Carcinogenesis is the final result of a gradual reconfiguration of a variety of circuits of signaling pathways and the accumulation of multiple mutations in signaling components associated with enhanced cell proliferation and reduced apoptosis. Cancer arises from different combinations of activated oncogenes, inactivated suppressor genes and the emergence of anti-apoptotic mechanisms. Most human cancer cells accumulate genetic changes rapidly and become genetically unstable. Genetic instability is enhanced when changes in DNA alter the epigenetic control mechanisms. Normal cell proliferation is regulated by a plurality of positive and negative signaling pathways. The positive signals are provided by the proto-oncogenes, and the inhibitory signals from the promoters of tumor and anti-apoptotic signaling pathways. The mutations in proto-oncogenes convert these genes into constitutively activated oncogenes and lead to the continuous stimulation of the cell cycle. To contribute a tumor suppressor gene in carcinogenesis it must lose its activity, in contrast to oncogenes, inducing cancer formation.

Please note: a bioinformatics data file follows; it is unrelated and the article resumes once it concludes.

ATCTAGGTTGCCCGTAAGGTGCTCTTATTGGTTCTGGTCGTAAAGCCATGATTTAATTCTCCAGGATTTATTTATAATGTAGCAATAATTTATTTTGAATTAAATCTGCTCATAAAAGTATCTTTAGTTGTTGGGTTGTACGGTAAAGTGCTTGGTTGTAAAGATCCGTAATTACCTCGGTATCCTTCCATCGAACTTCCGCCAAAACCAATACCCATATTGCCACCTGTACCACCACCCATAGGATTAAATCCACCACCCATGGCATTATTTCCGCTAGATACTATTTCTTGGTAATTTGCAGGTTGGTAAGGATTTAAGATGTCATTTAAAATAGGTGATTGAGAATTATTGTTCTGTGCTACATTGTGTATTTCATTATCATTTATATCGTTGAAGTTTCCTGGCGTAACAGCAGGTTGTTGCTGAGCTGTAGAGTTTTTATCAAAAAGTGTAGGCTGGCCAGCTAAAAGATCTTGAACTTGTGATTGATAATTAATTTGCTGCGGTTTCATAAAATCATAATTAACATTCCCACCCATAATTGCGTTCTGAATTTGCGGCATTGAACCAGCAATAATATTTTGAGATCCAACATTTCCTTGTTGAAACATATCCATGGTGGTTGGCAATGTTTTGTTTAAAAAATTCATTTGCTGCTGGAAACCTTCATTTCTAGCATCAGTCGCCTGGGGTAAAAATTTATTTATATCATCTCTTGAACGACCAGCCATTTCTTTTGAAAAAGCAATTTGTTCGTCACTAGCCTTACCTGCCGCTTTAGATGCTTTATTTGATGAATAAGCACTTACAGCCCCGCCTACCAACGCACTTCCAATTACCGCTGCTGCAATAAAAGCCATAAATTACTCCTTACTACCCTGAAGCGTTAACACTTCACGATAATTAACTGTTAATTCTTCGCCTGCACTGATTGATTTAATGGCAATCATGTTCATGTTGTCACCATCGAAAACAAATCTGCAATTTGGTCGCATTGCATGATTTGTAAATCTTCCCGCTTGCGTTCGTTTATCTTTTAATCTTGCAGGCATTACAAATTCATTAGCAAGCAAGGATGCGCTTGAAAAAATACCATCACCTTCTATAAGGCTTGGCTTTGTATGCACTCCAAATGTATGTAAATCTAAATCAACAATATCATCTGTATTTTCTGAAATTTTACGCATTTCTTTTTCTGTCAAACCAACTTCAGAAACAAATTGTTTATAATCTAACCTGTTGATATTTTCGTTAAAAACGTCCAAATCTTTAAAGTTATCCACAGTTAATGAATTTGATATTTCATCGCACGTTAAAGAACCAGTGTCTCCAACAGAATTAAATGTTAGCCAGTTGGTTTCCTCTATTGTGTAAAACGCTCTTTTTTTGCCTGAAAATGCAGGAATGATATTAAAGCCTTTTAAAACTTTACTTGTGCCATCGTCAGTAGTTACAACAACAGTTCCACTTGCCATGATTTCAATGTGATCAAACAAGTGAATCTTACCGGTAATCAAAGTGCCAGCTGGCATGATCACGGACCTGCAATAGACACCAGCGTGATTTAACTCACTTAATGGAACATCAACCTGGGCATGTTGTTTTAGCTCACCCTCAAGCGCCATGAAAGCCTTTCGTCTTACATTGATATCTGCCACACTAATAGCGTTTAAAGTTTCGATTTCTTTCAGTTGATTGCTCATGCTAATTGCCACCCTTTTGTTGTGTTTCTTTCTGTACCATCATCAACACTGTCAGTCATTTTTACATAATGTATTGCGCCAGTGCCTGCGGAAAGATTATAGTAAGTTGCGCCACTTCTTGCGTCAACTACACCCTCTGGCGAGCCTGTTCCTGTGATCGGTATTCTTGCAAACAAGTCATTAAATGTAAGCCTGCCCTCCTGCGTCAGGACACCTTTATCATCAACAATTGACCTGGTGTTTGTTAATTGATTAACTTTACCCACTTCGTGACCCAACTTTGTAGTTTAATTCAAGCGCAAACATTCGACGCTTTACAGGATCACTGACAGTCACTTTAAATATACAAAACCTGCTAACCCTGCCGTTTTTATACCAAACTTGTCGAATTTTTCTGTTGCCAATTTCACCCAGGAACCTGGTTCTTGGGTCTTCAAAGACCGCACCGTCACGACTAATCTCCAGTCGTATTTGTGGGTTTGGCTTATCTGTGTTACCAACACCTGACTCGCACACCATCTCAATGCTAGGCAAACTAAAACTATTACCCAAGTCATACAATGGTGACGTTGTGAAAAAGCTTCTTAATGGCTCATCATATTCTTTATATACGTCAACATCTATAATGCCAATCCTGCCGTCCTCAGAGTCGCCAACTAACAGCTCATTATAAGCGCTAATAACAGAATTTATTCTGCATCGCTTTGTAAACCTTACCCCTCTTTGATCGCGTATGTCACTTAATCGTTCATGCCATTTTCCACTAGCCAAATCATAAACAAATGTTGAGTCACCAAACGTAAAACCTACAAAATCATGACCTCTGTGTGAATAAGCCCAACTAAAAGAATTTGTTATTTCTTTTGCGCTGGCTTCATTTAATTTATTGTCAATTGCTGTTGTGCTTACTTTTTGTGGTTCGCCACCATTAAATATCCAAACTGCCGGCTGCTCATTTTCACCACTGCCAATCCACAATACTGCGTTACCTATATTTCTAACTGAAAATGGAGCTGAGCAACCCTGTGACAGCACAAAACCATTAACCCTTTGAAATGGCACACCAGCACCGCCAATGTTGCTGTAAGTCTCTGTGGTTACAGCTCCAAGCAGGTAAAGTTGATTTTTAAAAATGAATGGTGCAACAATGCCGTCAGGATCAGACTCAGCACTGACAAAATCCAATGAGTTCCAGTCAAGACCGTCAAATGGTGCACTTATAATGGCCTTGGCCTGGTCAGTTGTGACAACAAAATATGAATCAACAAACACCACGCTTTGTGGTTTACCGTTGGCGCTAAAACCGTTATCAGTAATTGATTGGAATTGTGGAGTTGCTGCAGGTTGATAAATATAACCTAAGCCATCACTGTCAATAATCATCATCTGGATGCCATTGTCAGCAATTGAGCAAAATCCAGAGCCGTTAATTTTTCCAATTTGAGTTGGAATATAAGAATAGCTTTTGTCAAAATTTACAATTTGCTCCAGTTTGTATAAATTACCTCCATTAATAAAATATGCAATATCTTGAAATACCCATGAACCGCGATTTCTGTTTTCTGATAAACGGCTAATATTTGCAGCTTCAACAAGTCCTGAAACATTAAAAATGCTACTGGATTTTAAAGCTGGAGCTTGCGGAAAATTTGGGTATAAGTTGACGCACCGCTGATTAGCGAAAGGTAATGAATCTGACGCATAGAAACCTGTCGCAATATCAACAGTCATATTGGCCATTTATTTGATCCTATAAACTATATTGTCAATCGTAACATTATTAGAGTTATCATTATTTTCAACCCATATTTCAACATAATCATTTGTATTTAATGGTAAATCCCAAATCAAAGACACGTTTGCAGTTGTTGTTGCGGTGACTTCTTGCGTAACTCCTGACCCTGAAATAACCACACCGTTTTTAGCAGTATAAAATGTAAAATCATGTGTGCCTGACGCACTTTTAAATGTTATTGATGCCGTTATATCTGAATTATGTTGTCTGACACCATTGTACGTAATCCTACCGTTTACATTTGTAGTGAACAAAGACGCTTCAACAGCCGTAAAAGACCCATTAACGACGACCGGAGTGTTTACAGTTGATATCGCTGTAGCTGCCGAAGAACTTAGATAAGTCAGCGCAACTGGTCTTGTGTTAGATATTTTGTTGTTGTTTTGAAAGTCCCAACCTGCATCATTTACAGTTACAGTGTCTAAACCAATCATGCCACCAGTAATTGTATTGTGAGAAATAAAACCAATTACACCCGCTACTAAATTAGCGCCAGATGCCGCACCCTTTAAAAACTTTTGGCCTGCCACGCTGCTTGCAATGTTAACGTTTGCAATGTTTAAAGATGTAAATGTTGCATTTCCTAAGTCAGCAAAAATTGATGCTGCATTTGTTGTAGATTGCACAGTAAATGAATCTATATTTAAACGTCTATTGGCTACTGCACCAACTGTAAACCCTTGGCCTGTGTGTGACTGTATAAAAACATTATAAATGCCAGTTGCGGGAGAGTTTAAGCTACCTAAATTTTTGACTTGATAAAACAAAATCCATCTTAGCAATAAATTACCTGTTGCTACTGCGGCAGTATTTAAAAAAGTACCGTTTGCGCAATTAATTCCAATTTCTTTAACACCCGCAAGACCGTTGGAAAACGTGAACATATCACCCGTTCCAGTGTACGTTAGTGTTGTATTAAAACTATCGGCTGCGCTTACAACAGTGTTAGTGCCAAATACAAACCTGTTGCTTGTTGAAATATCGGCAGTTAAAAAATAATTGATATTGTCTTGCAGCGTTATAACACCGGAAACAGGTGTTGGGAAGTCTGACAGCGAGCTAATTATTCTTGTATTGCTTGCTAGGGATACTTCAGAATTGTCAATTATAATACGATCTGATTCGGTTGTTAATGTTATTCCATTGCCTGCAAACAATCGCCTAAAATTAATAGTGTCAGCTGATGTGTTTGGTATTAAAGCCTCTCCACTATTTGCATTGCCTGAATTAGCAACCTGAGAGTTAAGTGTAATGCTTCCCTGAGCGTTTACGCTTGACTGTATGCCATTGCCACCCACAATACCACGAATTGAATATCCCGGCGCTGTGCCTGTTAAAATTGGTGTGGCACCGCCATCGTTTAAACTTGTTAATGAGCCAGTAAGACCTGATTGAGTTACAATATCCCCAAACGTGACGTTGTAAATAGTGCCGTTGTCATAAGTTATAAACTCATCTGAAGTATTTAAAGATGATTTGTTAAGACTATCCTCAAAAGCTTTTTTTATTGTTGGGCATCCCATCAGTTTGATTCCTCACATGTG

Cancer cells have an active role in supporting the adjacent stromal cells when creating a tumor. One mechanism for this process is the effective blood flow through neo-angiogenesis. In this way, the proliferating tumor cells depend on the specific stromal cells leading to the simultaneous growth of the tumor and the stroma. Epigenetic mechanisms such as methylation of DNA, modifications of histones and action of small RNAs are associated with tumorigenicity, as the modified genetic material may alter normal to cancer cells.
Cancer is organized in a hierarchical manner, with rare stem cancer cells, which have the potential of self-renewal, remaining at the top of the hierarchy and being responsible for the maintenance of tumor cells. On the other hand environmental factors, such as chemicals, ultraviolet radiation, X-rays, and oncogenic DNA or RNA-viruses accelerate the appearance of most cancers.